And then everyone reaches over and shakes hands (or hugs, if you're feeling extra friendly), greets one another, and says 'peace be with you.' How great is that? Who couldn't use some more of that in your day? Seriously. I think we should all try and do this at least once a day, Mass or no. "Hey buddy. You there on the corner. Yeah, you looking all frowny. Peace be with you. Now come here and give me a hug." I challenge you to try this tomorrow, and see if it doesn't leave you smiling.

If you manage to catch the right Mass, there's an old guy who walks up and down the aisle, shaking every one's hand in the audience, determined to make sure he doesn't leave anybody out. You'll know the one. He probably bought that suit sometime in the late '70's, with the unnaturally shiny-yet-uncomfortable fabric. He might be your uncle-in-law.

Forget all the comforting ritual and routine. I love this part. It's the part I go for. It's the part I wait through the rest of the Mass for (and they put it near the end on purpose, I'm sure of it.) It's the most neighborly thing going, and we Protestants don't have anything to compare. I'm going to be that guy in the '70's suit one day. And you're all going to have to wait for me to go up and down the aisle, determined not to leave anyone out.

As for the Critter, she got through her Communion just fine. Well. Mostly.

She was actually sick the day of Communion. It was a Saturday, and she woke up hurling chunks at about 5am. She vomited a couple more times that morning, but was so excited about getting to wear her new First Communion dress that she begged us to let her go. She swore she'd be ok.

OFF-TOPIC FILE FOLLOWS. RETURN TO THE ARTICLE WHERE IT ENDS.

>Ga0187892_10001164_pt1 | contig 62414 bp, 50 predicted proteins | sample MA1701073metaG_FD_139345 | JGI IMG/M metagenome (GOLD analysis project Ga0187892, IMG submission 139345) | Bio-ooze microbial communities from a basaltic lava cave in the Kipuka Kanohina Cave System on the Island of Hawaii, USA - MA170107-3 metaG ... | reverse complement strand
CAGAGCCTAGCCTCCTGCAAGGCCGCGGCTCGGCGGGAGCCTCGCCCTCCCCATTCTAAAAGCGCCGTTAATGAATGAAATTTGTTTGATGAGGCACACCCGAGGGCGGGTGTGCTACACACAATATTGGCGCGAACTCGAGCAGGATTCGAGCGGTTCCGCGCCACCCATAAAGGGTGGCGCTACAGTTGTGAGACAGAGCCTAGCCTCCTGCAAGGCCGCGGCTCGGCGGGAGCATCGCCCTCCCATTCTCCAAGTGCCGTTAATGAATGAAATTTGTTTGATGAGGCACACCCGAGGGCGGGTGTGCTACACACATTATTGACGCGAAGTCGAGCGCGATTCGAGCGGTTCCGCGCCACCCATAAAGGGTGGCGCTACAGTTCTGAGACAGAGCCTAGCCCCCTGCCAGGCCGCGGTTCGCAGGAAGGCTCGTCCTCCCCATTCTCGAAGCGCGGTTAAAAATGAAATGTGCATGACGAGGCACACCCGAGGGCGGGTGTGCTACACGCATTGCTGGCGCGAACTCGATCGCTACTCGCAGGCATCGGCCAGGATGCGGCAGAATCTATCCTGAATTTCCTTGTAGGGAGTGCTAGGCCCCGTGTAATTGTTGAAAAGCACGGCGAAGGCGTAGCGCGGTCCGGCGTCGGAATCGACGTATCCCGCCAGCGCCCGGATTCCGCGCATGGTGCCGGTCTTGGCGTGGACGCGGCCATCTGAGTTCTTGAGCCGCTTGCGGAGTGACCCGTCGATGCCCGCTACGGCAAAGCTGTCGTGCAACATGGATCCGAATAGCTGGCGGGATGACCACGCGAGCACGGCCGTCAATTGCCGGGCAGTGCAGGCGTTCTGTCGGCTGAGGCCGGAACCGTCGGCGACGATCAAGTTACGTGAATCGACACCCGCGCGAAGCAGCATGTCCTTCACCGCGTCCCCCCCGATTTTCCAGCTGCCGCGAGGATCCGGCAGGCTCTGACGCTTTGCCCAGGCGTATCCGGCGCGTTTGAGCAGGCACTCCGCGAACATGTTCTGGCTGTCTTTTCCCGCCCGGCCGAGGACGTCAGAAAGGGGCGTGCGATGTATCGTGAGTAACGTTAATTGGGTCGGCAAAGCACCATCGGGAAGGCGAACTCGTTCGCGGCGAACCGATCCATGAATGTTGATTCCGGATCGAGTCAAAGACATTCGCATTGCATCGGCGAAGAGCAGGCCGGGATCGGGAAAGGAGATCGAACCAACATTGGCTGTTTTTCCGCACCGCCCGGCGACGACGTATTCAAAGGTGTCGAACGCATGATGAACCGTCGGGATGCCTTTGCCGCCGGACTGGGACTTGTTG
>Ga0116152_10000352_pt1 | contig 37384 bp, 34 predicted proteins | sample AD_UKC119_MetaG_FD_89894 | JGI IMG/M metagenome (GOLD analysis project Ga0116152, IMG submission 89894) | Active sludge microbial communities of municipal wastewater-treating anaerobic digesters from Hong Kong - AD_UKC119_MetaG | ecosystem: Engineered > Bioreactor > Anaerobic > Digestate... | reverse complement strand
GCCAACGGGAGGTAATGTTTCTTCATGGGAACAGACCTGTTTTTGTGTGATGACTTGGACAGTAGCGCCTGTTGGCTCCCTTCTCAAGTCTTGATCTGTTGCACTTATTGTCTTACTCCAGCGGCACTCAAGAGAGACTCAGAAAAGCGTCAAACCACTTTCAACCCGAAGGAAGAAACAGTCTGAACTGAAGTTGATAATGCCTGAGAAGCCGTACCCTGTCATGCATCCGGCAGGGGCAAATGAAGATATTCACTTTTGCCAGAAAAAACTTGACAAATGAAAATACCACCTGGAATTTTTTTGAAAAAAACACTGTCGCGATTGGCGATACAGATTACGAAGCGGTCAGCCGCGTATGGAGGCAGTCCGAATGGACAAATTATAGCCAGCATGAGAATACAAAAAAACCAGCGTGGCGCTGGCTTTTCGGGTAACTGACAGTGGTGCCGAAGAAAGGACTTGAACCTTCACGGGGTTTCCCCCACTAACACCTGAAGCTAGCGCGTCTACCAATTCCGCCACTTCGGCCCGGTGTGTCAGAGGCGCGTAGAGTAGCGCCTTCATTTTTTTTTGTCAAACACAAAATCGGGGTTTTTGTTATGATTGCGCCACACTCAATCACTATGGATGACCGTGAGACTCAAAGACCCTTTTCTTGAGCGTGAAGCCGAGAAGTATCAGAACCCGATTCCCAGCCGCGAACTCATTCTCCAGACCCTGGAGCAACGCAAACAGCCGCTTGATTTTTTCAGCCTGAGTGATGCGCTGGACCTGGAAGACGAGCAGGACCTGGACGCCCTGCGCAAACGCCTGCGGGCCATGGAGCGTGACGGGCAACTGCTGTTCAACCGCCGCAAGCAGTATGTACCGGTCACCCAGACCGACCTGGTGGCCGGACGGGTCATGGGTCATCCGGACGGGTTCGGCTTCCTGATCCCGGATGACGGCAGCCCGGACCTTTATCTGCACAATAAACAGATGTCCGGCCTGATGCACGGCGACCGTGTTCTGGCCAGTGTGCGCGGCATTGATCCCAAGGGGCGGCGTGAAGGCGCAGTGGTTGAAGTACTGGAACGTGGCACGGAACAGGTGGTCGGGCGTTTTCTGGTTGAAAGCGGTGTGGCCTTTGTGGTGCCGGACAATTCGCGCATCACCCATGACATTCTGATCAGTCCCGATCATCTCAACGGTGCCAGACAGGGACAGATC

She threw up two more times at church before they began the processional of all the kids that had been preparing for weeks to receive Communion, but promised she'd be alright. If only we'd let her walk in during the processional. She looked green as clover (which given her half islander heritage, is hard to do), and the whole time I sat in the back thinking, "Please don't throw up baby Jesus on the priest. Please don't throw up baby Jesus on the priest." In the back of my head were flashing scenes from The Omen, where Damien had violent & painful reactions from being dragged into a church. Uh-oh. What if that birthmark didn't really say "999"?

Fortunately, she made it through the procession, and to the pew, but had to head one more time for the porcelain receptacle. Which spelled the end of the Communion day for the Critter.

The priests (being priests) were exceptionally kind and solicitous, and made a huge deal out of her. We came back the next day for normal Mass, and she got special attention and the opportunity to take her communion in front of the normal crowd.

And I'm proud to say, she didn't throw up on the priest.